Through the socalled nonlinear FeynmanKac formula, we can formulate the PDEs equivalently as BSDEs.
One can view the BSDE as a stochastic control problem with the gradient of the solution being the policy function. These stochastic control problems can then be viewed as modelbased reinforcement learning problems.
The (high dimensional) policy function can then be approximated by a deep neural network, as has been done in deep reinforcement learning.
Instead of formulating initial value problems, as is commonly done in the PDE literature, we consider the set up with terminal conditions since this facilitates making connections with BSDEs. Terminal value problems can obviously be transformed to initial value problems and vice versa.
In the remainder of this section we present a rough sketch of the derivation of the proposed algorithm, which we refer to as deep BSDE solver. In this derivation we restrict ourself to a specific class of nonlinear PDEs, that is, we restrict ourself to semilinear heat equations (see (PDE) below) and refer to Subsections 3.2 and 4.1 below for the general introduction of the deep BSDE solver.
Let , , , let and be continuous functions, and let satisfy for all , that and
(PDE) 
A key idea of this work is to reformulate the PDE (PDE) as an appropriate stochastic control problem.
More specifically, let
be a probability space, let
be a dimensional standard Brownian motion on , let be the normal filtration on generated by , let be the set of all adapted valued stochastic processes with continuous sample paths, and for every and every let be an adapted stochastic process with continuous sample paths which satisfies that for all it holds a.s. that(1) 
We now view the solution of (PDE) and its spatial derivative as the solution of a stochastic control problem associated to (1). More formally, under suitable regularity hypotheses on the nonlinearity it holds that the pair consisting of and is the (up to indistinguishability) unique global minimum of the function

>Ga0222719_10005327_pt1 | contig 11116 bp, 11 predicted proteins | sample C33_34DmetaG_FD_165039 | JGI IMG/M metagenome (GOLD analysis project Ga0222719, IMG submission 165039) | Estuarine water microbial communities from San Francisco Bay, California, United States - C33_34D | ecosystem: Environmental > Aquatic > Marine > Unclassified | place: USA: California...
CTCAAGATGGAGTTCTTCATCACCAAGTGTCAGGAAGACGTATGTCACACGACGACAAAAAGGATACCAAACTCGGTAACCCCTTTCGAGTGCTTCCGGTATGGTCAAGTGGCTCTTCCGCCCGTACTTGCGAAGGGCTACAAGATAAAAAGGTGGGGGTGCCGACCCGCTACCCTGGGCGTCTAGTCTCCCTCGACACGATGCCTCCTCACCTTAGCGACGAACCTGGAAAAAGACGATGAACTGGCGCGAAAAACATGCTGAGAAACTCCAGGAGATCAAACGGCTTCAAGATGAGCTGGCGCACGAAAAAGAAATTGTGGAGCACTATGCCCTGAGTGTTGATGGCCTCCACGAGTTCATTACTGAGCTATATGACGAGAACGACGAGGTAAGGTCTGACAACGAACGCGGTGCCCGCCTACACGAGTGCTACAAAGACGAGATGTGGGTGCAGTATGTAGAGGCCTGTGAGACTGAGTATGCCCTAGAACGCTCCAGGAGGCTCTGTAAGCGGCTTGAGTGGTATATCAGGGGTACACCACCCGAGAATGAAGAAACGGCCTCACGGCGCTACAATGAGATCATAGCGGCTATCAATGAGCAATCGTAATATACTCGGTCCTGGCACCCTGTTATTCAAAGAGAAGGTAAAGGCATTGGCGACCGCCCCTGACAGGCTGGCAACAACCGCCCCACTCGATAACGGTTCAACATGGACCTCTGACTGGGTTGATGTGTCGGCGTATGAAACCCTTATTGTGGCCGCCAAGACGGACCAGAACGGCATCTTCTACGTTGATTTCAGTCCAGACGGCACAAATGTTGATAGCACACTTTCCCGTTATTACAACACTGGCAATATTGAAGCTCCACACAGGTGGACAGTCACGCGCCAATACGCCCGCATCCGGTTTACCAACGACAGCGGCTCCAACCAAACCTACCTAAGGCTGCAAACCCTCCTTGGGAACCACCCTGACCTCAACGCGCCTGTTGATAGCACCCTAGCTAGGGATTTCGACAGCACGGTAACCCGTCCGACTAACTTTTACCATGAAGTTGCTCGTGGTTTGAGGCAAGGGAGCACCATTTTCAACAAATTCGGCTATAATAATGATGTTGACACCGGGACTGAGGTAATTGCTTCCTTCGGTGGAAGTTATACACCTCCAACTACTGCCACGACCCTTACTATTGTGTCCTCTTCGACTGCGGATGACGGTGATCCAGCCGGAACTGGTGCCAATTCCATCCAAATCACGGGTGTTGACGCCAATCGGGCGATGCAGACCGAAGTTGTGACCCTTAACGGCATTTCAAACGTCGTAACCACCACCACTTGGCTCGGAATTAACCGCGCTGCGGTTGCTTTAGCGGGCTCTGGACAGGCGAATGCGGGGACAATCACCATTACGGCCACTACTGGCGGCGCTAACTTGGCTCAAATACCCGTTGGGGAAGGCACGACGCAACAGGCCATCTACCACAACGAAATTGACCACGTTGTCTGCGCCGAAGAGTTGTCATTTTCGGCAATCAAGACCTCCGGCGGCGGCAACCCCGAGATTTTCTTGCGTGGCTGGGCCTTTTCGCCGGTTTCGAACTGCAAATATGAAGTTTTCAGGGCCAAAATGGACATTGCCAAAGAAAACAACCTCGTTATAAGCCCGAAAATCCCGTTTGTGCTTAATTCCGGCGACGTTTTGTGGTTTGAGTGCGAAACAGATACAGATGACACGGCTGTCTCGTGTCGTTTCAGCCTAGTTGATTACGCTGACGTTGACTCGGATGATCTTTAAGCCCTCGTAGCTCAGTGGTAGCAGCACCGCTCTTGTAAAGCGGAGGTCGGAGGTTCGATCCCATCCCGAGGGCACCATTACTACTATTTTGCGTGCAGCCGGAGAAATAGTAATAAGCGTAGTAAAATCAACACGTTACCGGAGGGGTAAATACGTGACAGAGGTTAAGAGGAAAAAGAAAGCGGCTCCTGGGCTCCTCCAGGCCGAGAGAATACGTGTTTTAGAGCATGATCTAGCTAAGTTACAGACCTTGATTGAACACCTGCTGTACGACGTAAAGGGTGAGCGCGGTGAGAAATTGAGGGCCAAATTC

(2) 
One can also view the stochastic control problem (1)–(2) (with being the control) as a modelbased reinforcement learning problem. In that analogy, we view as the policy and we approximate using feedforward neural networks (see (11) and Section 4 below for further details). The process , , corresponds to the value function associated to the stochastic control problem and can be computed approximatively by employing the policy (see (9) below for details). The connection between the PDE (PDE) and the stochastic control problem (1)–(2) is based on the nonlinear FeynmanKac formula which links PDEs and BSDEs (see (BSDE) and (3) below).
Let and be adapted stochastic processes with continuous sample paths which satisfy that for all it holds a.s. that
(BSDE) 
Under suitable additional regularity assumptions on the nonlinearity we have that the nonlinear parabolic PDE (PDE) is related to the BSDE (BSDE) in the sense that for all it holds a.s. that
(3) 
(cf., e.g., [25, Section 3] and [27]). The first identity in (3) is sometimes referred to as nonlinear FeynmanKac formula in the literature.
To derive the deep BSDE solver, we first plug the second identity in (3) into (BSDE) to obtain that for all it holds a.s. that
(4) 
In particular, we obtain that for all with it holds a.s. that
(5) 
Next we apply a time discretization to (5). More specifically, let and let be real numbers which satisfy
(6) 
and observe that (5) suggests for sufficiently large that
(7)  
In the next step we employ a deep learning approximation for
(8) 
but not for , , . Approximations for , , , in turn, can be computed recursively by using (7) together with deep learning approximations for (8). More specifically, let , let , , be real numbers, let , , , be continuous functions, and let , , be stochastic processes which satisfy for all , that and
(9)